April 8, 2022

UW Health Kids observes rise in cases of Type 2 diabetes in children

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Madison, Wis. – UW Health Kids experts have seen more than a 10 percent increase in cases of Type 2 diabetes in kids since 2018.

The percent of new onset diabetes patients with Type 2 at UW Health Kids went from 5.8 percent in 2018 to 16.4 percent in 2021, according to Dr. Elizabeth Mann, pediatric endocrinologist and director of the Type 2 Diabetes Program at UW Health Kids.

Type 1 diabetes used to be thought of as the only type of diabetes affecting youth, and it remains the most common cause of diabetes in people younger than 18 years old, but rates of Type 2 diabetes have been rising significantly in the last few years, she said.

“This trend is worrisome,” Mann said. “Increased rates of pediatric Type 2 diabetes were recognized before the pandemic, but the trend has accelerated since spring 2020.”

Children are being admitted to American Family Children’s Hospital in higher rates due to diabetes. In 2018, 52 pediatric patients with new onset diabetes were admitted to the hospital, and only three of them were due to Type 2 diabetes. In 2021, 128 children were admitted to the hospital with new onset diabetes and 21 of them were for Type 2 diabetes. So far in 2022, one in six patients admitted to American Family Children’s Hospital with new onset diabetes has Type 2 diabetes, according to Mann.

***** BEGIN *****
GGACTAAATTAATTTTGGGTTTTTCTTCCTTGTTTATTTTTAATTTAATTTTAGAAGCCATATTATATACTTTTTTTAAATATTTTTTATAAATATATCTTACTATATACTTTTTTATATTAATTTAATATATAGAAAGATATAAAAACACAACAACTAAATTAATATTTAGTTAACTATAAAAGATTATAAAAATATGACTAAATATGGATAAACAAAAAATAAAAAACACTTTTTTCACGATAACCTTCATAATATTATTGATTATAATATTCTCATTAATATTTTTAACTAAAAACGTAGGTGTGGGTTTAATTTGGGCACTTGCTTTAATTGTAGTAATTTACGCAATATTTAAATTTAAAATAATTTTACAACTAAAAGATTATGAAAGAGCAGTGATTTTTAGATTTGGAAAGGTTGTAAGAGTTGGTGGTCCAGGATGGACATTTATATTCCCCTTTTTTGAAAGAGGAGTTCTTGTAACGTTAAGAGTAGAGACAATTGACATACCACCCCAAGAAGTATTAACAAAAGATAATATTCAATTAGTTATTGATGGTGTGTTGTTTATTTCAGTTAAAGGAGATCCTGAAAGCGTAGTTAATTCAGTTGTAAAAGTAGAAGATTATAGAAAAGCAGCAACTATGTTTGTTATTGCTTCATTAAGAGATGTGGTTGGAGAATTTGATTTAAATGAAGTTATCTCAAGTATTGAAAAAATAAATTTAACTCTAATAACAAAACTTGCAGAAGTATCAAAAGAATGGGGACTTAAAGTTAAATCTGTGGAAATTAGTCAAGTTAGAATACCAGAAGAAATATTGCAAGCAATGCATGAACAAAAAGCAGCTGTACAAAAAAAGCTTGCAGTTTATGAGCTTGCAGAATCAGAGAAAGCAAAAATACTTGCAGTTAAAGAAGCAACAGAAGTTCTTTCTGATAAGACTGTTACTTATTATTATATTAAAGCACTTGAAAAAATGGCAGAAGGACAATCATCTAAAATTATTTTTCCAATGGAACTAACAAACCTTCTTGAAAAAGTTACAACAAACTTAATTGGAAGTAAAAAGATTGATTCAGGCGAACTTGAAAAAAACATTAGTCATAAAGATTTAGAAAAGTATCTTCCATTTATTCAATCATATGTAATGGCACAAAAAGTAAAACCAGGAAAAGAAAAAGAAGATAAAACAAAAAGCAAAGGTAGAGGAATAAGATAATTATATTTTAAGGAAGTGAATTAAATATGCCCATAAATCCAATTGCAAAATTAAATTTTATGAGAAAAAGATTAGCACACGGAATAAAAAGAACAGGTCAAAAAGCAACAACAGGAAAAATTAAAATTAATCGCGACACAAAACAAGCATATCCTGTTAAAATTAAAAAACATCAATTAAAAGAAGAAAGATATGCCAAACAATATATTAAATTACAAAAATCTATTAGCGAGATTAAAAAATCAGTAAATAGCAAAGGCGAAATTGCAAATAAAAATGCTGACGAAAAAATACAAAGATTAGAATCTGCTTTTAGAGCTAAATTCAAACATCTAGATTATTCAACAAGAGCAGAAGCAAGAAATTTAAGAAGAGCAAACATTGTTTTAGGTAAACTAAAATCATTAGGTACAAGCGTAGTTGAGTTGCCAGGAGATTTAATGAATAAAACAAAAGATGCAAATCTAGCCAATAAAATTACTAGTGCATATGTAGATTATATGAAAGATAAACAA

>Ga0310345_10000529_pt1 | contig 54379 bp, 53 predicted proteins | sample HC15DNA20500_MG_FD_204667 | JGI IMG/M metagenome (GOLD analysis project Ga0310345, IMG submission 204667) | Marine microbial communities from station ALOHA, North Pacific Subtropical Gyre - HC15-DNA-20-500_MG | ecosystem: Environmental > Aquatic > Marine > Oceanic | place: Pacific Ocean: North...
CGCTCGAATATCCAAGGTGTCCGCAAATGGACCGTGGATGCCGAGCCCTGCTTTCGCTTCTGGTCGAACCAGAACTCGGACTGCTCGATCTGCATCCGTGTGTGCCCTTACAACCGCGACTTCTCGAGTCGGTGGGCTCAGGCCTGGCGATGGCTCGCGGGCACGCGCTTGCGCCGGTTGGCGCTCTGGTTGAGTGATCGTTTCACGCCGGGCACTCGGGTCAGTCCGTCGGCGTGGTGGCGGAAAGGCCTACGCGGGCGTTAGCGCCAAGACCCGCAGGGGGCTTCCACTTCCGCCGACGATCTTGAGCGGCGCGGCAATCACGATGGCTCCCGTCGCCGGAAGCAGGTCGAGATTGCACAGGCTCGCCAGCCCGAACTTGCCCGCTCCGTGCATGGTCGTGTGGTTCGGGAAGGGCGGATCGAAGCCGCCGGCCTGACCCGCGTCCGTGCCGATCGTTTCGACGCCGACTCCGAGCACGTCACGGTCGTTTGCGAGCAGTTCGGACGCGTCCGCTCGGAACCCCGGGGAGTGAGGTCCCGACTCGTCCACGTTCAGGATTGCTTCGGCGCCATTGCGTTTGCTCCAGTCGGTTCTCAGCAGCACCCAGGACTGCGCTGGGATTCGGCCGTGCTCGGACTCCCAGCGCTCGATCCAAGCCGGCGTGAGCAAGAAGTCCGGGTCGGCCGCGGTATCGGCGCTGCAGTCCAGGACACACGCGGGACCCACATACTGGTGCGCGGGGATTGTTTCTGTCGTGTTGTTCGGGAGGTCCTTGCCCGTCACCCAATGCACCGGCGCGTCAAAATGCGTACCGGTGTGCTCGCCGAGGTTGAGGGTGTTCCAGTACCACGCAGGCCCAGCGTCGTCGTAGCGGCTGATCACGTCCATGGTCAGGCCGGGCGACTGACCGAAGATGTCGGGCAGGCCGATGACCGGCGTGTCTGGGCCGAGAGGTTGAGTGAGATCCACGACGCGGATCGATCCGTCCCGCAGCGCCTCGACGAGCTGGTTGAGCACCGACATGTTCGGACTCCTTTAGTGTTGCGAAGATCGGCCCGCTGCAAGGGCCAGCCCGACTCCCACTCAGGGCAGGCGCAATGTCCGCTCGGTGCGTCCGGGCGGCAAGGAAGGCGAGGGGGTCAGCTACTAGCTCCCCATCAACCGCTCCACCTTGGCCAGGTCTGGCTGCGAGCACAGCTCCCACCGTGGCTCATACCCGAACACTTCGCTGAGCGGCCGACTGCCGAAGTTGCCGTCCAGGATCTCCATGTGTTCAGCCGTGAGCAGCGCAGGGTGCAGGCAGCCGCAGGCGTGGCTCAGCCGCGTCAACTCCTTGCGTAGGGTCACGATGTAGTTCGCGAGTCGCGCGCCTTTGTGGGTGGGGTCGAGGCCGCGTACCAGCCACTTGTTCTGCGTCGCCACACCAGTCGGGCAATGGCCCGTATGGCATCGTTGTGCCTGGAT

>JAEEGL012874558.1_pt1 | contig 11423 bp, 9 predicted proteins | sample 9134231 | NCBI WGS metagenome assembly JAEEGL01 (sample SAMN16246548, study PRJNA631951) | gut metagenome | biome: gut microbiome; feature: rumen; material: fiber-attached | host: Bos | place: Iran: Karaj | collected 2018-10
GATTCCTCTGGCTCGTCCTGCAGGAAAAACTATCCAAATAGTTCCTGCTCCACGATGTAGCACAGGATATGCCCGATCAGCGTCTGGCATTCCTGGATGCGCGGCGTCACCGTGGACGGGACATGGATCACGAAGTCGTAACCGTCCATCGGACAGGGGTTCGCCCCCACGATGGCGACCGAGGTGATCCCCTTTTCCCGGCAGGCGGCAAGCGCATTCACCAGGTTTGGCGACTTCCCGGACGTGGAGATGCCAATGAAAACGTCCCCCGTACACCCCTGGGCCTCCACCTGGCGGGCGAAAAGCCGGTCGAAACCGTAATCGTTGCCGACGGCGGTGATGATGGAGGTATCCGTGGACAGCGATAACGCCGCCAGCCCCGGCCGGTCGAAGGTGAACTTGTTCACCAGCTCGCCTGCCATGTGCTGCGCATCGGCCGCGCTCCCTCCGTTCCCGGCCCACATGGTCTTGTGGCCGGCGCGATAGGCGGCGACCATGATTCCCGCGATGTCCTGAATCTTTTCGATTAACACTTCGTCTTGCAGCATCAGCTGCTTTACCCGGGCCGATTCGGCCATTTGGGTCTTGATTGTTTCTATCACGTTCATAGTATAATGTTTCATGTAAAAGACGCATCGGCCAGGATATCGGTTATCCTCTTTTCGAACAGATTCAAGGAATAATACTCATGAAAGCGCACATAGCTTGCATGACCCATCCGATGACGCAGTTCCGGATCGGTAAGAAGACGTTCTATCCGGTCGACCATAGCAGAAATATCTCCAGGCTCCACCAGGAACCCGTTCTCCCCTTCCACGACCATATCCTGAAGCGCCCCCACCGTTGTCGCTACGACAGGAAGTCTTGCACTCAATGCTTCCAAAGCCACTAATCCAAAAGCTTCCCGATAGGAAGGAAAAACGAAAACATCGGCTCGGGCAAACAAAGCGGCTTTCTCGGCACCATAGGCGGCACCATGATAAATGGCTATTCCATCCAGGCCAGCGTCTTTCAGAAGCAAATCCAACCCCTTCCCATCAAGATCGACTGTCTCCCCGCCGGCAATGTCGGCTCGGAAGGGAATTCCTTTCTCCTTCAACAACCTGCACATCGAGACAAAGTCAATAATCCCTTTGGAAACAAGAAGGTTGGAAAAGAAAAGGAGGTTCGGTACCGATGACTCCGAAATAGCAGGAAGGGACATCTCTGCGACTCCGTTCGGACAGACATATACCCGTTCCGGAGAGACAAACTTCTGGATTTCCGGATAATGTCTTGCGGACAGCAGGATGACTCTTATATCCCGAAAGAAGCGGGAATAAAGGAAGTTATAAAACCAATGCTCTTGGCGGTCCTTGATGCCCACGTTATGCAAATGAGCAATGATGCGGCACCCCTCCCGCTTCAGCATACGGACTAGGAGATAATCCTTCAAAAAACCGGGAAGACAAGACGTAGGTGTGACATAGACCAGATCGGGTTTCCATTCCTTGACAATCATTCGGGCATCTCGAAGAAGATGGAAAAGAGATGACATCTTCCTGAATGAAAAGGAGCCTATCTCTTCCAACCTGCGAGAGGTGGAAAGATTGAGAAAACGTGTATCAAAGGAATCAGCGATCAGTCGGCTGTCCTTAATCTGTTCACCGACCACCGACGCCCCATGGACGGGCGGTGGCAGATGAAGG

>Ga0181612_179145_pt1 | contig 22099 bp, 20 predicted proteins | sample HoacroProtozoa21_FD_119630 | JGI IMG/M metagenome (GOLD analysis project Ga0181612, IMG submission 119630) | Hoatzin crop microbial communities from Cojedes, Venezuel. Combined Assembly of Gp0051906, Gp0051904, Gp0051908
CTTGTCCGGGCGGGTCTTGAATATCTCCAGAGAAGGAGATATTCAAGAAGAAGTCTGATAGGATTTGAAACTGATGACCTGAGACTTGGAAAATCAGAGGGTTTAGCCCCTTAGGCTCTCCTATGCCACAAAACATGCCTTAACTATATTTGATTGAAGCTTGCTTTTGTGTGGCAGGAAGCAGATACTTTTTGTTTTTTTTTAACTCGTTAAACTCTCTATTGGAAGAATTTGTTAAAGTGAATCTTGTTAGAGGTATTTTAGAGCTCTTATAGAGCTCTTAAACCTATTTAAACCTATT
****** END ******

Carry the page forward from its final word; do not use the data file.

At UW Health Kids, 31 kids overall were diagnosed with Type 2 diabetes in 2021, compared to just 10 in 2018. With the rise in new cases, the demand on the diabetes clinic has increased. In January 2019, there were about 10 visits for pediatric Type 2 diabetes per month, and by December 2021, there were more than 30 per month.

Impacts from stay-at-home orders, decreased physical activity, changes in dietary opportunities, increased chronic stress during the pandemic and the emotional and social impact of isolation all could be playing a role in this increase, according to Mann.

Diabetes is a condition where the body cannot process energy as expected. The body’s primary fuel source is from sugar, called glucose, and most cells in the body use that glucose with the help of a special hormone called insulin.

Type 1 diabetes is a condition where the pancreas can no longer make insulin because the body’s own immune system causes damage to the cells that make insulin.

Type 2 diabetes is a condition resulting from insulin resistance, where the body’s tissues do not respond to a typical level of insulin.

There is often a genetic component to getting diabetes, according to Mann. Parents should beware of the warning signs and have regular checkups with their child’s doctor.

The universal symptoms of diabetes include increased thirst, increased urination, increased appetite and unintended weight loss. Mann recommends reaching out to a child’s physician immediately to schedule an appointment if you notice these symptoms.

“Untreated, diabetes can lead to serious health conditions requiring hospitalization and may, in rare cases, be fatal,” she said. “But once diagnosed, specialized diabetes providers, like those in our Pediatric Diabetes Program at UW Health Kids, provide tools to help people safely manage all kinds of diabetes."